* Rare action sought to hold directors more accountable
* No admission of wrongdoing
By Jonathan Stempel
June 13 (Reuters) - The U.S. Securities and Exchange Commission has settled civil charges accusing eight former directors of Morgan Keegan bond mutual funds of failing to police the portfolio managers they oversaw, allowing toxic mortgage assets to be overvalued prior to the financial crisis.
While the SEC imposed no fines and required only that the directors cease and desist from future violations, co-director of enforcement George Canellos said the settlement sends a "clear warning" that fund directors and trustees uphold their duty to ensure that funds properly price securities they own.
The case had marked a rare SEC effort to hold a mutual fund board, which is supposed to represent the interests of fund shareholders, accountable for a portfolio manager's activities.
It followed a related $200 million settlement in June 2011 with Morgan Keegan, now part of Raymond James Financial Inc , and a securities industry ban against former portfolio manager James Kelsoe. Morgan Keegan has also faced more than 1,000 customer arbitration cases over its bond mutual funds.
In December, the SEC accused directors including Allen Morgan Jr., who was a founder of Morgan Keegan, of violating laws that required them to help fund managers determine the fair value of securities that were hard to value in the marketplace.
Several Morgan Keegan funds, including some marketed as conservative investments for older investors, lost more than half their value in 2007 and 2008 because they were stuffed with securities linked to subprime mortgages and other risky debt.
According to the SEC, a committee to which the directors delegated responsibility to value investments in five funds did not do its job, and often allowed the portfolio manager to inflate the value of securities. The SEC said this exacerbated losses after the securities were later valued properly.
The SEC said the other settling directors are J. Kenneth Alderman, Jack Blair, Albert Johnson, James Stillman R. McFadden, W. Randall Pittman, Mary Stone and Archie Willis. None of the eight former directors admitted or denied wrongdoing.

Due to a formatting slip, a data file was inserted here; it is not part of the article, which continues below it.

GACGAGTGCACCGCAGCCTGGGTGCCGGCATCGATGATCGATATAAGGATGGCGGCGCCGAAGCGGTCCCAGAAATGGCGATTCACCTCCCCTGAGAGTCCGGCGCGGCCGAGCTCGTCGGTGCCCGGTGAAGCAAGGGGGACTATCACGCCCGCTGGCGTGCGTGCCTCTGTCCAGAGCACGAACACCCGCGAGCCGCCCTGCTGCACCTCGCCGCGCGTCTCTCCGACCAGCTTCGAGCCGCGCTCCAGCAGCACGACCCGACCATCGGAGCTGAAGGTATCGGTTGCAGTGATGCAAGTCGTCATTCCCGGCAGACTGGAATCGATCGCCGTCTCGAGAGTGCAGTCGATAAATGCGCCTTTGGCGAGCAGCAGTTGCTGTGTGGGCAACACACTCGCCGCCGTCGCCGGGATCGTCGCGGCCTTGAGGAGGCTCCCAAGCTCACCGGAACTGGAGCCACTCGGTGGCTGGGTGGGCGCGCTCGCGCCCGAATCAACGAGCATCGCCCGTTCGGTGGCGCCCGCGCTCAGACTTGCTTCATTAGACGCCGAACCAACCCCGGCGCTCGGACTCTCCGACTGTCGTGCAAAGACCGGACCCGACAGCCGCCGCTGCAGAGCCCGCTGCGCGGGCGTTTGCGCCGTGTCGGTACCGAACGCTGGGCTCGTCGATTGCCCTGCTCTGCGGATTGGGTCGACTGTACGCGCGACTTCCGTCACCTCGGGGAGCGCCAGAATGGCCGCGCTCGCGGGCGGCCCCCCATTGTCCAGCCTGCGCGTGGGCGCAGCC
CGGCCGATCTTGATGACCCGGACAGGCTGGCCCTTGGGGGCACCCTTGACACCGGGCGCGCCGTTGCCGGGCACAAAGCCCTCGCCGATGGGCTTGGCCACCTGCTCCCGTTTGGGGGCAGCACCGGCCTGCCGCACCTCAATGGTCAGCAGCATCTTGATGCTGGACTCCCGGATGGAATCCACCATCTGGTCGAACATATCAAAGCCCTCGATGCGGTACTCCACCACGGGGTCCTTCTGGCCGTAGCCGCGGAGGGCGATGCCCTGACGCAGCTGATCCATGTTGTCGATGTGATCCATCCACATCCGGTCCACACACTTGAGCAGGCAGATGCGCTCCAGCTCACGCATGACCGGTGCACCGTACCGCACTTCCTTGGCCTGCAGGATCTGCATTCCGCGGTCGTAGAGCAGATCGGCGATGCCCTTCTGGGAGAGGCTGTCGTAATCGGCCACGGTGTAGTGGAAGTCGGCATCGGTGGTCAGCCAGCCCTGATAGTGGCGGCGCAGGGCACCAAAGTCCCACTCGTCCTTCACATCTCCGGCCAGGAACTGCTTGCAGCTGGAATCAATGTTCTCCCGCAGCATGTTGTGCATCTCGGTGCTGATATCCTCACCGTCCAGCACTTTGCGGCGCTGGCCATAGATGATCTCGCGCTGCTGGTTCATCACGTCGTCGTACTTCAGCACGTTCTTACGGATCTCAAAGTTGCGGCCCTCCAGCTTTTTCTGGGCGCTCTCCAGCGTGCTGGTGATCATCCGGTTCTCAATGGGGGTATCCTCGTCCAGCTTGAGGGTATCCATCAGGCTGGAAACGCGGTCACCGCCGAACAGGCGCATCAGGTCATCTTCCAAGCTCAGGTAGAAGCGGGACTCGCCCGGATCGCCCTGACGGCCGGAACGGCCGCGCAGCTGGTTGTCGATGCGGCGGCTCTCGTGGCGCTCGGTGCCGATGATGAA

Despite the lack of fines, the sanctions are "a significant step by the SEC in that the action targets the top of the food chain - the board of directors," Thomas Sporkin, a partner at BuckleySandler and former SEC lawyer, said in an email.
"It's reasonable to expect that in future SEC cases against board members for failing to exercise care in carrying out their legal obligations, the SEC will extract monetary sanctions and will point to this action as the one that put them on notice," he added.
Donald Langevoort, a professor at Georgetown Law School, said in an email that a cease-and-desist order is the "lowest of the sanctions" that the SEC pursues, but it can still have force.
"It does, supposedly, 'shame" the subjects (and does create a continuing order that cannot safely be ignored), and probably, more importantly, causes lawyers to send alerts to other fund directors that they should be more sensitive," he said.
Peter Anderson, a lawyer for Alderman and Morgan, was not immediately available for comment. Jeffrey Maletta, a lawyer for the remaining directors, declined to comment. The SEC was not available after business hours for further comment.
Less than two weeks after being charged by the SEC, Stone stepped down as a trustee of the Financial Accounting Foundation, which oversees the Financial Accounting Standards Board that is the steward of accounting principles used by U.S. businesses.
Regions Financial Corp, the former owner of Morgan Keegan, retained responsibility for the fund litigation.